Please don't do it.
posted by winna at 5:26 PM on August 12, 2016 [4 favorites]

This would distract and irritate me and I would wonder if you were self-absorbed. (Obviously you're not! You're thoughtful and lovely to ask this! But irritated people think unkind thoughts.)

Movement is a big part of live classical music. The conductor's baton. The cellists' bows. Pages turning in unison. Please do not add your own movement.

Bamboo needles are "silent?" Citation extremely freakin' needed! Some of us can hear things others can't and our ears are there to hear the music.

posted by kapers at 5:35 PM on August 12, 2016 [5 favorites]

Best answer: It's cool you asked and classical music norms are a bit esoteric at times. I think the word here is reverence...not in every classical concert but in most of them, there is a reverent relationship between the audience and the performers and the music. Unlike a lot of pop/rock and even jazz, classical music speaks in its silences as much as in its tones. So moving around, even quietly, intrudes on that soft space of attentive possibility. Breath -- the conductor's first serious breath, the audience's pause before the applause, the entrance of the flutes -- is a part of it.

I totally get knitting and how it can help make focus, but it can't make space like has its own breath. That's why people would find it distracting even if it were silent.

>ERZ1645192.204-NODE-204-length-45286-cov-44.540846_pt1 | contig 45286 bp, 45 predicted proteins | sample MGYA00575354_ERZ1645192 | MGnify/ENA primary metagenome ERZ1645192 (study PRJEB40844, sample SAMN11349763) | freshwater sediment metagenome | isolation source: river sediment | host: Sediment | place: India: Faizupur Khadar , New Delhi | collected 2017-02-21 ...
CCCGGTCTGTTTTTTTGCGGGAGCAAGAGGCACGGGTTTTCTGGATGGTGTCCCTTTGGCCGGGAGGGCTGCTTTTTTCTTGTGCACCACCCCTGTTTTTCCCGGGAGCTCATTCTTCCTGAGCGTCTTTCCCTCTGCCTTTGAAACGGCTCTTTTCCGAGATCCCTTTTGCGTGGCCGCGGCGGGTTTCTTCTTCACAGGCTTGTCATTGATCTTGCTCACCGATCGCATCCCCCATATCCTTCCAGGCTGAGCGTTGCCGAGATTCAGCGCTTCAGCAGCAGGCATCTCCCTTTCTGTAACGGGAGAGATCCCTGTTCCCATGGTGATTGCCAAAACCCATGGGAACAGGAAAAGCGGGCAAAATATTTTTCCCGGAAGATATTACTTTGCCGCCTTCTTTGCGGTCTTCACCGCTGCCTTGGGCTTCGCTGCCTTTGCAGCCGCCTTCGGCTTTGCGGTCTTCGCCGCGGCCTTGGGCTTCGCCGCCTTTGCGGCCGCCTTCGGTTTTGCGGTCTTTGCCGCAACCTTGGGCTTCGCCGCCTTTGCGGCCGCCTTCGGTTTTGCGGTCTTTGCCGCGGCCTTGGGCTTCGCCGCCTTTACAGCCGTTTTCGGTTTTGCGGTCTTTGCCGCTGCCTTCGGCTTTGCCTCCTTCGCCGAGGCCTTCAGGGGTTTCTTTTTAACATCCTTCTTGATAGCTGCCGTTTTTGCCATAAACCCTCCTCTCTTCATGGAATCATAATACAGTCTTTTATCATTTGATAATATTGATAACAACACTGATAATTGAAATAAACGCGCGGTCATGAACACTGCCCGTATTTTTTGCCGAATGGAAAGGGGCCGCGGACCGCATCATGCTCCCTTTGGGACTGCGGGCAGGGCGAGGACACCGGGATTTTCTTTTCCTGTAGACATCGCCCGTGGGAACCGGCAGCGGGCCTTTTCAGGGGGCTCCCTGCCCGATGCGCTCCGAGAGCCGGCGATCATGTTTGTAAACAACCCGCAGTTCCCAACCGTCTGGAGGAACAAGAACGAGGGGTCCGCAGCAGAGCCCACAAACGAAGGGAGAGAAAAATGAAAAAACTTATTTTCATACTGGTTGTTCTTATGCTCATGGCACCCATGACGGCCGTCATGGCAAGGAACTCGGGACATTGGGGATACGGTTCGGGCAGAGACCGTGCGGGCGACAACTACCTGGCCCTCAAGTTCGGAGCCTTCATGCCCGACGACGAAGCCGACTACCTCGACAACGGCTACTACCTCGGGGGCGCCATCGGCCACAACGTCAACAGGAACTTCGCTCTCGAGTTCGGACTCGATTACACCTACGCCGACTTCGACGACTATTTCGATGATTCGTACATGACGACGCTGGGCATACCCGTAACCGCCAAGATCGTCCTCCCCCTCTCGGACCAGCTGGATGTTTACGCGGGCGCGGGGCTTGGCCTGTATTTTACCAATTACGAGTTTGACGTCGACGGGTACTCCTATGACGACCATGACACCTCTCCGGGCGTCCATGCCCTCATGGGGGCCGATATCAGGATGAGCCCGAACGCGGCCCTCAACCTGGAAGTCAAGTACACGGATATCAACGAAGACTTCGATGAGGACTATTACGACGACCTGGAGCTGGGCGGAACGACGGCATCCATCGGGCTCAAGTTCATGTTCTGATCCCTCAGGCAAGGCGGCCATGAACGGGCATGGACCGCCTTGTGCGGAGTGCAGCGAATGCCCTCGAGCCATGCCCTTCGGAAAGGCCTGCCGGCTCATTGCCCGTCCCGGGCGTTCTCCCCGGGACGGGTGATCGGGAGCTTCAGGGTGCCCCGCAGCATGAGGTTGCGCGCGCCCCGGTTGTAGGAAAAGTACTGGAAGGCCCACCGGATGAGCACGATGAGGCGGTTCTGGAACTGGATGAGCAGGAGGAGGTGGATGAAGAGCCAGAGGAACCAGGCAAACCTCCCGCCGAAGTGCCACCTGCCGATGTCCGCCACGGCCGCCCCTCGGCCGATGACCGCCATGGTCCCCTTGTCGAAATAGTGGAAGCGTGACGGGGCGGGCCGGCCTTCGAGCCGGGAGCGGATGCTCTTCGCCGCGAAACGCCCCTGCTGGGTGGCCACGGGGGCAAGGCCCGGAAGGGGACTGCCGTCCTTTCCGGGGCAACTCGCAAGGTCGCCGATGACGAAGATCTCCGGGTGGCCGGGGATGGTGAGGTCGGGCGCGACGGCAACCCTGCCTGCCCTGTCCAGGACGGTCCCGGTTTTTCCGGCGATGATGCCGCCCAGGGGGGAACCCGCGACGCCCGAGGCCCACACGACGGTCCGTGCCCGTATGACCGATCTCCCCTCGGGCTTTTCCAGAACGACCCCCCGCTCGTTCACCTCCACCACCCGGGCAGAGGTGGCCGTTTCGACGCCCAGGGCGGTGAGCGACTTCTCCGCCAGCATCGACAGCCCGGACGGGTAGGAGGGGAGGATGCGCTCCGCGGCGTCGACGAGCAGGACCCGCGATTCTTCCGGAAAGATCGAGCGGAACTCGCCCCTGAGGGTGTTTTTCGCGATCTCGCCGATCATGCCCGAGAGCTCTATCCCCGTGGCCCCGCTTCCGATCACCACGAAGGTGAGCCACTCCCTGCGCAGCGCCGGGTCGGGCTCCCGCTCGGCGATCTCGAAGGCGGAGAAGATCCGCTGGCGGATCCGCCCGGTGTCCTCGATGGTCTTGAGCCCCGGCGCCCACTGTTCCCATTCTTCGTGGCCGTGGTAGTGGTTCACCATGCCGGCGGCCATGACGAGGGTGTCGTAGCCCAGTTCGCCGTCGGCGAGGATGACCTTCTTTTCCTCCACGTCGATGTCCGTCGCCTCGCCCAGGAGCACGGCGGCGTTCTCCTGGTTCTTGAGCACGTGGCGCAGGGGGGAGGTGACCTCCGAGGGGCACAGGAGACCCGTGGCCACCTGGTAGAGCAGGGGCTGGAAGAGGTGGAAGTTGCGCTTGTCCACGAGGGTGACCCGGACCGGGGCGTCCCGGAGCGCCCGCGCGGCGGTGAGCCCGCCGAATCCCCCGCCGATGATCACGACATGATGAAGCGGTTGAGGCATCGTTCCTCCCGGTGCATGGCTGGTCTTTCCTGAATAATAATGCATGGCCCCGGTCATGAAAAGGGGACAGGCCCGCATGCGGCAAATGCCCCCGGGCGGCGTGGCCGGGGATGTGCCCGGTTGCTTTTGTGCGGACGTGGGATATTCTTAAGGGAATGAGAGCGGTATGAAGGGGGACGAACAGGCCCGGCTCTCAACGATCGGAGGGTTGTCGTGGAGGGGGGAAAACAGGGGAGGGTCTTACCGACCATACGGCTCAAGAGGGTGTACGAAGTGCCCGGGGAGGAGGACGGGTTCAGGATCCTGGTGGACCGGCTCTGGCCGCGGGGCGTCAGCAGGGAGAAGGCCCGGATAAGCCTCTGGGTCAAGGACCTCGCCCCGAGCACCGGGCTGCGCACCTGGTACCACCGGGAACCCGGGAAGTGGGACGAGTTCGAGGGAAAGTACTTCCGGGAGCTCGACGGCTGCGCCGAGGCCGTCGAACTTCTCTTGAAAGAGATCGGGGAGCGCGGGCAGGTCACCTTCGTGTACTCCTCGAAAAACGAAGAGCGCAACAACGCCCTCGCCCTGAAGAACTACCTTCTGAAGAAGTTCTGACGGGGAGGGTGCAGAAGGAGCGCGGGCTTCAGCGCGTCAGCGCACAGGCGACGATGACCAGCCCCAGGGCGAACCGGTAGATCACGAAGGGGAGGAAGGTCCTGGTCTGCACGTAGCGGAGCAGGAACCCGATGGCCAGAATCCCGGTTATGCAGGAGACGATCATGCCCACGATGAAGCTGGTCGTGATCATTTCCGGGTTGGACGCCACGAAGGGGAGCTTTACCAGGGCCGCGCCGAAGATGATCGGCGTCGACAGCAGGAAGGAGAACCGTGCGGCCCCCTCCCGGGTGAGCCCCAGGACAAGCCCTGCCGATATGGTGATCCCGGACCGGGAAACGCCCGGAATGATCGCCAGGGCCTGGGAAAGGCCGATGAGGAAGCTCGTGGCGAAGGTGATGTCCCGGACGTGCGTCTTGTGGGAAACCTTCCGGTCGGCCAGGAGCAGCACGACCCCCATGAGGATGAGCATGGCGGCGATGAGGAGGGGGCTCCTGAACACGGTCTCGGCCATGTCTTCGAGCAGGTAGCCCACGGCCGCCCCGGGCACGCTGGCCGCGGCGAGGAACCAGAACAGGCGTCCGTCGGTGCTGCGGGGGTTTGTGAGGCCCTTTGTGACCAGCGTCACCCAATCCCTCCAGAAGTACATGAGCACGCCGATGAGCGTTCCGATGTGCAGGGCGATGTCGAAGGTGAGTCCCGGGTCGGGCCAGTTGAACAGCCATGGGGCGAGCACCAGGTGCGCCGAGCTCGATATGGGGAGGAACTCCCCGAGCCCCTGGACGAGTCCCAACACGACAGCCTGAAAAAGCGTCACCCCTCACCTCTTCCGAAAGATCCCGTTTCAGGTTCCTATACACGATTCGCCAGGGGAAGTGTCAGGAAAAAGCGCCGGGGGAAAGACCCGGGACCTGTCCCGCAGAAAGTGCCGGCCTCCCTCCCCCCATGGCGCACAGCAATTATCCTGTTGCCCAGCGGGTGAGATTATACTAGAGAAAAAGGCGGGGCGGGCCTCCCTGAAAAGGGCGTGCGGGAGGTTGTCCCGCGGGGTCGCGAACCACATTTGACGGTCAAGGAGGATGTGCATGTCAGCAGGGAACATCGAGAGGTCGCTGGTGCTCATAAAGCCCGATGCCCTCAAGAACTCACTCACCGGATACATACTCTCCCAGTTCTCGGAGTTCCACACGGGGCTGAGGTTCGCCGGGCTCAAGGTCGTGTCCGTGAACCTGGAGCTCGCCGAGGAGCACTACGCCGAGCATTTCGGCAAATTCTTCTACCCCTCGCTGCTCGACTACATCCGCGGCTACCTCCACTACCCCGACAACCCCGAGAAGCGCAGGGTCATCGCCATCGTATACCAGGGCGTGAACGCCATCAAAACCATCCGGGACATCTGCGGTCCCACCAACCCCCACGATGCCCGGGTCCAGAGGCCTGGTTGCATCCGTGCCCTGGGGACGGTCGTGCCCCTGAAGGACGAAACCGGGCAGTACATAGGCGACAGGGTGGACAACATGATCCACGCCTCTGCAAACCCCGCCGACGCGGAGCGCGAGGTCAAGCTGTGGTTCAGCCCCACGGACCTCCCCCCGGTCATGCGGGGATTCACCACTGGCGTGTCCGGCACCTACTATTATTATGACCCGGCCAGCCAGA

I happen to work with one of the best concert halls acoustically, and the amount I can hear -- and I'm not a particularly sensitive listener -- is astonishing, like people's swallowing rows away. That depends on the venue though. But even so, in a really good performance where the performers are on and the audience is attentive and has some classical engagement, and the programming is right...and the magic comes...everyone breathes together. It's astonishing and primal. I hope you have a great time.
posted by warriorqueen at 5:43 PM on August 12, 2016 [12 favorites]

I have good hearing, while bamboo may be quiet vs metal needles I doubt it's absolutely soundless and would interfere with my audio enjoyment.
posted by TheAdamist at 5:50 PM on August 12, 2016

"Is it rude to fellow concertgoers to be knitting openly during the concert"

It is rude to the musicians. They worked their assess off to prepare for this concert, and you owe them your attention.

I sing in a chorale, and at a concert last Spring, I looked out into the audience and someone's bratty kids were messing around on their electronic devices, apparently with their parental unit's consent. That was so deeply off-putting I do not even have words.

Just. Don't. No.
posted by mysterious_stranger at 6:45 PM on August 12, 2016 [7 favorites]

I am a champion of non-stuffiness in classical music, but since it will otherwise be quiet, I would advise it only if you think you can keep tempo with the conductor as well as the players do. (Which is to say, very unlikely.) Otherwise it's like someone humming off key.
posted by batter_my_heart at 7:03 PM on August 12, 2016

Knitting at a concert may not mean the person is being inattentive, but it definitely means they're being disrespectful. It's distracting to other audience members and possibly to the performers and that's reason enough not to do it.